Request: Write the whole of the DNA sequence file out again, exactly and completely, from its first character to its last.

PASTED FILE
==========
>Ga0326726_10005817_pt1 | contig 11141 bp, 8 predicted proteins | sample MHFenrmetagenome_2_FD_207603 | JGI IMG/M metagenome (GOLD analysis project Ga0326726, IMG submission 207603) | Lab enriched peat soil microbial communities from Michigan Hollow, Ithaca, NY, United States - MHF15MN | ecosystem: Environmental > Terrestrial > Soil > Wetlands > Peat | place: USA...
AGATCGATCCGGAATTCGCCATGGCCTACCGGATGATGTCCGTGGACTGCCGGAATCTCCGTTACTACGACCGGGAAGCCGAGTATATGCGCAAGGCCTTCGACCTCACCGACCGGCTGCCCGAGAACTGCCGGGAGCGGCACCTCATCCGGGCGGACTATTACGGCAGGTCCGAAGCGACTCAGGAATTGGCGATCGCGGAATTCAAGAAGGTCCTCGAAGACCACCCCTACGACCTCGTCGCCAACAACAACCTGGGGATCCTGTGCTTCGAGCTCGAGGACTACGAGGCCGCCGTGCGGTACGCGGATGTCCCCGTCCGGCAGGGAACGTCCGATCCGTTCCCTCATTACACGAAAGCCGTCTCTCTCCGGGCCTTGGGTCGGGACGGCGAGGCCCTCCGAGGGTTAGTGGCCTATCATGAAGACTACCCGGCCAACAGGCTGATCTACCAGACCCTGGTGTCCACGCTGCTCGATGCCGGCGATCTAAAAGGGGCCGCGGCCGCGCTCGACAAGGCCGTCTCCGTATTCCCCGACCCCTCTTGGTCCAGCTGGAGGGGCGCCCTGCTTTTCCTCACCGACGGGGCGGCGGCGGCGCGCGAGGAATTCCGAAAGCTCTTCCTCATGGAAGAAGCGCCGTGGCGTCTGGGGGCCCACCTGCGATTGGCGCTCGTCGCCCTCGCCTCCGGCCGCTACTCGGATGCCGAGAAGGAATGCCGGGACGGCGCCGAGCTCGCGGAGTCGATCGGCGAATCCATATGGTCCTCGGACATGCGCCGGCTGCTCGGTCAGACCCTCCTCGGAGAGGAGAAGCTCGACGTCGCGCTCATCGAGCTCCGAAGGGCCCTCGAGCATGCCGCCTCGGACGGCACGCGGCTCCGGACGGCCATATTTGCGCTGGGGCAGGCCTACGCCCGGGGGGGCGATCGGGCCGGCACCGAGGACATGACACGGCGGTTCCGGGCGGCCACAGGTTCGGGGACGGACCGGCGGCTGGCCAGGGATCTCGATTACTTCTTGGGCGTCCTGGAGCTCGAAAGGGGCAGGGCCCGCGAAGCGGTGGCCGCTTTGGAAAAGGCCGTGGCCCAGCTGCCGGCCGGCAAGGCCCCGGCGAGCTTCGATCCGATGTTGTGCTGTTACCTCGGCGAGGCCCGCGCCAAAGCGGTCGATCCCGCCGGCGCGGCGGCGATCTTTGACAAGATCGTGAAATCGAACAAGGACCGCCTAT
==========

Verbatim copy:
>Ga0326726_10005817_pt1 | contig 11141 bp, 8 predicted proteins | sample MHFenrmetagenome_2_FD_207603 | JGI IMG/M metagenome (GOLD analysis project Ga0326726, IMG submission 207603) | Lab enriched peat soil microbial communities from Michigan Hollow, Ithaca, NY, United States - MHF15MN | ecosystem: Environmental > Terrestrial > Soil > Wetlands > Peat | place: USA...
AGATCGATCCGGAATTCGCCATGGCCTACCGGATGATGTCCGTGGACTGCCGGAATCTCCGTTACTACGACCGGGAAGCCGAGTATATGCGCAAGGCCTTCGACCTCACCGACCGGCTGCCCGAGAACTGCCGGGAGCGGCACCTCATCCGGGCGGACTATTACGGCAGGTCCGAAGCGACTCAGGAATTGGCGATCGCGGAATTCAAGAAGGTCCTCGAAGACCACCCCTACGACCTCGTCGCCAACAACAACCTGGGGATCCTGTGCTTCGAGCTCGAGGACTACGAGGCCGCCGTGCGGTACGCGGATGTCCCCGTCCGGCAGGGAACGTCCGATCCGTTCCCTCATTACACGAAAGCCGTCTCTCTCCGGGCCTTGGGTCGGGACGGCGAGGCCCTCCGAGGGTTAGTGGCCTATCATGAAGACTACCCGGCCAACAGGCTGATCTACCAGACCCTGGTGTCCACGCTGCTCGATGCCGGCGATCTAAAAGGGGCCGCGGCCGCGCTCGACAAGGCCGTCTCCGTATTCCCCGACCCCTCTTGGTCCAGCTGGAGGGGCGCCCTGCTTTTCCTCACCGACGGGGCGGCGGCGGCGCGCGAGGAATTCCGAAAGCTCTTCCTCATGGAAGAAGCGCCGTGGCGTCTGGGGGCCCACCTGCGATTGGCGCTCGTCGCCCTCGCCTCCGGCCGCTACTCGGATGCCGAGAAGGAATGCCGGGACGGCGCCGAGCTCGCGGAGTCGATCGGCGAATCCATATGGTCCTCGGACATGCGCCGGCTGCTCGGTCAGACCCTCCTCGGAGAGGAGAAGCTCGACGTCGCGCTCATCGAGCTCCGAAGGGCCCTCGAGCATGCCGCCTCGGACGGCACGCGGCTCCGGACGGCCATATTTGCGCTGGGGCAGGCCTACGCCCGGGGGGGCGATCGGGCCGGCACCGAGGACATGACACGGCGGTTCCGGGCGGCCACAGGTTCGGGGACGGACCGGCGGCTGGCCAGGGATCTCGATTACTTCTTGGGCGTCCTGGAGCTCGAAAGGGGCAGGGCCCGCGAAGCGGTGGCCGCTTTGGAAAAGGCCGTGGCCCAGCTGCCGGCCGGCAAGGCCCCGGCGAGCTTCGATCCGATGTTGTGCTGTTACCTCGGCGAGGCCCGCGCCAAAGCGGTCGATCCCGCCGGCGCGGCGGCGATCTTTGACAAGATCGTGAAATCGAACAAGGACCGCCTAT